In my opinion, however, there is another aspect to the complaints about the word “denier,” one that goes to the heart of why so many industrial climate disruption deniers claim that “denier” is meant to imply Holocaust denial. I think that some deniers dislike that such a simple, value-neutral word as “denier” can be used to accurately describe them and would prefer that some other term be used instead (we’ll cover euphemisms and misnomers like “climate realist” and “climate change skeptic” another time).

There are over a dozen synonyms for the verb “deny.” Converting them from the verb form to a noun that describes the person doing the action generates the following list of alternate terms that could be used in place of “denier:”

contradictor, disaffirmer, disallower, disavower, disclaimer, disconfirmer, disowner, gainsayer, negator, negativer, refuter, rejecter, or repudiator.

With the possible exception of “rejecter,” however, each of the terms is more confusing than “denier.” How many people would know what you meant if you wrote “Holocaust gainsayer” or “HIV/AIDS disavower” or “industrial climate disruption disconfirmer?” Most people would become confused by the unknown word, lose track of the point you were trying to make, and then give up and move on.

The word “denier” is value neutral and it says nothing about the motivations or ethics of a person who is described as such. It’s only through context that “denier” can be given a moral or ethical dimension. While it’s possible that it was once culturally tied to Holocaust denial, that cultural connection is minimal now, and it probably has been ever since “denier” became so firmly attached to climate change/global warming/industrial climate disruption. Nowadays, “denier” merely means someone who rejects the existence, truth, or validity of something. Any other implications are strictly in the minds of the person calling someone a denier, and in the mind of the person being called one.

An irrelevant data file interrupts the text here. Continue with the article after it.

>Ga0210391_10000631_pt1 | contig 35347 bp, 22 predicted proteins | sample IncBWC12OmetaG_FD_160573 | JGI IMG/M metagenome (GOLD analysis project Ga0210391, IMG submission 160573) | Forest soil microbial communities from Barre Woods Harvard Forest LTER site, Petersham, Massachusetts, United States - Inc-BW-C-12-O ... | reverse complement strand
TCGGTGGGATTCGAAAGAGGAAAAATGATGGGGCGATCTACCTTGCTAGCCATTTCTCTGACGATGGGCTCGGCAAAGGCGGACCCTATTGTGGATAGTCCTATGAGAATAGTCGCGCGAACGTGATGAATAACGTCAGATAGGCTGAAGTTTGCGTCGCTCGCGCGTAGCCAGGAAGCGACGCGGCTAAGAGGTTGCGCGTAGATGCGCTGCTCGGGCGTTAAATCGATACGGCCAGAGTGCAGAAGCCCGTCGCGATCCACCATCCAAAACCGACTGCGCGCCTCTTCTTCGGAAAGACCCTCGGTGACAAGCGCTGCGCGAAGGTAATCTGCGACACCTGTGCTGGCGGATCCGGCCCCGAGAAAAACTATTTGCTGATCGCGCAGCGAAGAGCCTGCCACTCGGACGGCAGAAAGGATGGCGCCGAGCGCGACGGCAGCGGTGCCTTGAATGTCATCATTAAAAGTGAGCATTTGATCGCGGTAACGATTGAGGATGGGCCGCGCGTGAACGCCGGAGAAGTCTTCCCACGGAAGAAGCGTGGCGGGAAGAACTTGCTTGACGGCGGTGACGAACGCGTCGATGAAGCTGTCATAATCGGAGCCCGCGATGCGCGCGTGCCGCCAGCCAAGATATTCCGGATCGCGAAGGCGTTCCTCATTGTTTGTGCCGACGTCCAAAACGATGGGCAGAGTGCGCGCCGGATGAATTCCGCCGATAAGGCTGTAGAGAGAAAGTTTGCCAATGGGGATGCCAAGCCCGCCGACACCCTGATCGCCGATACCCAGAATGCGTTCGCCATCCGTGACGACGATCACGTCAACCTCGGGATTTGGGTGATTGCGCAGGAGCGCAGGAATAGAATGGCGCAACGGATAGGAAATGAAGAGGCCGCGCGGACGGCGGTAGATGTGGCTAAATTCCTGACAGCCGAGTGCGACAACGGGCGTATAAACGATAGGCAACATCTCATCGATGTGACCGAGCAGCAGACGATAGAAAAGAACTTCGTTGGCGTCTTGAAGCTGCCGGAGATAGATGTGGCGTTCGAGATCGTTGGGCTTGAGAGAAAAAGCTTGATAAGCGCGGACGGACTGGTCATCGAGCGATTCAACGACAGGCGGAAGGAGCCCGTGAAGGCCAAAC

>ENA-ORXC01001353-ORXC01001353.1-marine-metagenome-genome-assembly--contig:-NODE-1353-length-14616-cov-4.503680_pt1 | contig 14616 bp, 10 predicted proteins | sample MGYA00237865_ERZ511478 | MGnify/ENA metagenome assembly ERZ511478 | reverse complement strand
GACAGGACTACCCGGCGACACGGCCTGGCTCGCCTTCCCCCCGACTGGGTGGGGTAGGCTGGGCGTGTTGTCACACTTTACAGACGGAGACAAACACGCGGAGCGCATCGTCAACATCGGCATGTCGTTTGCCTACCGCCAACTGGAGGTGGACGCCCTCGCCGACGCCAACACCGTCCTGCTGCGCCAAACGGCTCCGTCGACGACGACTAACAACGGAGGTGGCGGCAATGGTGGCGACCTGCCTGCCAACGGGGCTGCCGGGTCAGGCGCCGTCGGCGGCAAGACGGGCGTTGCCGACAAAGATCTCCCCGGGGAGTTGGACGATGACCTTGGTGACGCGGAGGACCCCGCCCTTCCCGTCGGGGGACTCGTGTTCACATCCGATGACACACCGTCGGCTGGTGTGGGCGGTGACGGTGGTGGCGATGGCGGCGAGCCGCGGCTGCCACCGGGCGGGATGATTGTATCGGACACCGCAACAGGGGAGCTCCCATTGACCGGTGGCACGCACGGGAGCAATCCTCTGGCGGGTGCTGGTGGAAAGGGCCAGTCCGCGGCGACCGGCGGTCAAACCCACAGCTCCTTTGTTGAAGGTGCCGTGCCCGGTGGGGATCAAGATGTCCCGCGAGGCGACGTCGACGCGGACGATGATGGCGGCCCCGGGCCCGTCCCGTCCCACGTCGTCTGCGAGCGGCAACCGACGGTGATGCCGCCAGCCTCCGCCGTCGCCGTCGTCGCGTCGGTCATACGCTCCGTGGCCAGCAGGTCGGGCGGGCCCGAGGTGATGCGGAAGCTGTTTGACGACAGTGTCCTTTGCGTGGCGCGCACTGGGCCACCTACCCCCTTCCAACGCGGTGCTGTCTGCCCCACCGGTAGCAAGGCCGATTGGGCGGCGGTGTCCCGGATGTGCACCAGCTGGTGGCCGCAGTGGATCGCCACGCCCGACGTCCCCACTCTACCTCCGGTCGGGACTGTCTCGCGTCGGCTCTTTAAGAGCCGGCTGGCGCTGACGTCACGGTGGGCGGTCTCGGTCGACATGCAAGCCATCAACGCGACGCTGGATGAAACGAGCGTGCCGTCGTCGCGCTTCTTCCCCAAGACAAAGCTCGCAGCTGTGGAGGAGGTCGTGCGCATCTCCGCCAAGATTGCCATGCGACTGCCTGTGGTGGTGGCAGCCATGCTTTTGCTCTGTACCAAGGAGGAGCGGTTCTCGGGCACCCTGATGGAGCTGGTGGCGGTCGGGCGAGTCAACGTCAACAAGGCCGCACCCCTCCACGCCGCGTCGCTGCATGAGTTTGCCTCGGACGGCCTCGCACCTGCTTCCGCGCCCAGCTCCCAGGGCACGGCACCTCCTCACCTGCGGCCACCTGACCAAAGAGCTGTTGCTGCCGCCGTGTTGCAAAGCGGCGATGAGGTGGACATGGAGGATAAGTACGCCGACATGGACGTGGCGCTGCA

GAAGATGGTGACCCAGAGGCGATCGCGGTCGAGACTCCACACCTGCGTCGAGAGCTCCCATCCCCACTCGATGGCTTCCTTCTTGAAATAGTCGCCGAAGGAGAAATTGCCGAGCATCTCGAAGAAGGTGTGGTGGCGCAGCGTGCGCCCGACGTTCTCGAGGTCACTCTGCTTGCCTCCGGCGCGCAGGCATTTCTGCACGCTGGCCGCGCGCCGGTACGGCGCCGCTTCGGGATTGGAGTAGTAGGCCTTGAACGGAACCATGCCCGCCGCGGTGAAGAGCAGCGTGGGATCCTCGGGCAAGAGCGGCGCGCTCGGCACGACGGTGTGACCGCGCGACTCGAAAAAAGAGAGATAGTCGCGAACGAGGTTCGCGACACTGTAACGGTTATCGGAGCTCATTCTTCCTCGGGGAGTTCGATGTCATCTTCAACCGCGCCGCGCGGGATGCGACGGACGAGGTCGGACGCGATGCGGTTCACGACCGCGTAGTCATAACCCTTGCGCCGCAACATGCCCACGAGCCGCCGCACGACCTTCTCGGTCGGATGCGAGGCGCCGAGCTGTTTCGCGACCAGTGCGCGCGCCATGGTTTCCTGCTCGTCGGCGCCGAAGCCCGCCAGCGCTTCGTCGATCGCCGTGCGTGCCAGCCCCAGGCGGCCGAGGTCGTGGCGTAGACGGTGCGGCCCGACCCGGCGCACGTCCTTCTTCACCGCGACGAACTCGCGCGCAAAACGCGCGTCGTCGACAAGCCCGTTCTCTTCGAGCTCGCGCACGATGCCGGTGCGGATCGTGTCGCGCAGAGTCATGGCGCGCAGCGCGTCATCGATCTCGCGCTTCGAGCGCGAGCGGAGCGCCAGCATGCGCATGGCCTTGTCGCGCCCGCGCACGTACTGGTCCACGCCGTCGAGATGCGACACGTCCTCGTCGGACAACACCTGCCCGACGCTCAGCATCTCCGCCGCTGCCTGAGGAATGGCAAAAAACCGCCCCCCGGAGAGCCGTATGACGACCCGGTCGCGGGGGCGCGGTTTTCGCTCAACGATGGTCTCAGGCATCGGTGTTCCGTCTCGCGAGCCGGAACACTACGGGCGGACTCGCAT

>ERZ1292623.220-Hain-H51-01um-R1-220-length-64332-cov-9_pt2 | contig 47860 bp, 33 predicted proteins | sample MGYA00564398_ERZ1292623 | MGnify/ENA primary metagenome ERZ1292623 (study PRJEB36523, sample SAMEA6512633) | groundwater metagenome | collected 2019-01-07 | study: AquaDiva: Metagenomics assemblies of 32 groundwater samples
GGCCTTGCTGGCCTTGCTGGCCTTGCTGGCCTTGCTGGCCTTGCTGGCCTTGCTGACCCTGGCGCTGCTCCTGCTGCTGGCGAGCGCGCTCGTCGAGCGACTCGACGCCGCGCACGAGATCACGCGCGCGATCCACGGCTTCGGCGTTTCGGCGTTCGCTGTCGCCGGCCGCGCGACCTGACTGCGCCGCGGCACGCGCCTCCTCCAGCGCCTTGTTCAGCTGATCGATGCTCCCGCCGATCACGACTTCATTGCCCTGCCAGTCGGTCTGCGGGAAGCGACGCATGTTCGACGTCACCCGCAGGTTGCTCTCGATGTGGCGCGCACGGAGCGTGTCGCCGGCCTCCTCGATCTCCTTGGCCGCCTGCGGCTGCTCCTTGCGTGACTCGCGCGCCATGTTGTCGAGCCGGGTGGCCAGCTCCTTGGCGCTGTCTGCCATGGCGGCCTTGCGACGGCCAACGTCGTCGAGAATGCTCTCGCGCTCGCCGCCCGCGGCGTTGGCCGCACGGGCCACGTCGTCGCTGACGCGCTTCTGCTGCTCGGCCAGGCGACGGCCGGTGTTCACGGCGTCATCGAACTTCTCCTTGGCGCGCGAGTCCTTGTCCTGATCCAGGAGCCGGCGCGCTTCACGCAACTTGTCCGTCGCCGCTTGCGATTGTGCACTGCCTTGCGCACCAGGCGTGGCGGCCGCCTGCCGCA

Words matter – use them carefully.

Manti Te'o blarney

Manti Te’o and the worst (and best) in sports journalism

Screen Shot 2013-01-16 at 8.24.27 PMThe ridiculous Manti Te’o story that Deadspin broke today represents the best, and the worst, in sports journalism.

We’ll get to the worst in a bit here – and there is plenty to say about the worst – but let’s talk about the best. The reporting job that Timothy Burke and Jack Dickey did with this story is utterly sensational. It’s among the finest pieces of sports journalism I’ve ever seen. Look at how they reported this story. Look at the work they did, discovering the fact that the photos of Te’o’s girlfriend were actually those of another young woman, the discovery of Ronaiah Tuiasosopo and his alleged role in the fraud. Hell, just read these graphs:

Manti Te’o did lose his grandmother this past fall. Annette Santiago died on Sept. 11, 2012, at the age of 72, according to Social Security Administration records in Nexis. But there is no SSA record there of the death of Lennay Marie Kekua, that day or any other. Her passing, recounted so many times in the national media, produces no obituary or funeral announcement in Nexis, and no mention in the Stanford student newspaper.

Nor is there any report of a severe auto accident involving a Lennay Kekua. Background checks turn up nothing. The Stanford registrar’s office has no record that a Lennay Kekua ever enrolled. There is no record of her birth in the news. Outside of a few Twitter and Instagram accounts, there’s no online evidence that Lennay Kekua ever existed.

That is reporting. That’s the kind of fact-finding, discovery and writing you want to see in the media. This isn’t a story graded on a curve because it’s Gawker. It’s better than almost anything you’ll see on any media site – mainstream or alternative.

That is JOURNALISM.

And now for the worst …

There’s no way to sugarcoat it. This story is an embarrassment to sports journalism. The fact that one of the highest-profile players on the highest-profile college football team in the country carried out this hoax to some degree* for an entire season, and nobody sniffed out anything about it, is embarrassing. It feeds the worst perceptions of sports journalism – that we’re all fanboys and fangirls, looking to tell cute little stories about games and that we’re not real reporters.

These are points that will be widely made in the next few days, and they’re worthwhile ones. One of the core parts of a reporter’s job is to verify facts. It’s to take what they are told by sources and try to independently verify them. Facts matter, even in a heartwarming feature story. A reporter should never take what he or she is told at face value. You know the old saying “If a story sounds too good to be true, it probably is”? Reporters need to live by that. The fact that nobody tried to verify the facts in this story is stunning.

(And, as a reporter, I can say I was not always very good at this. I was not a model reporter by any account. So yes, this is Monday Morning Quarterbacking to some degree.)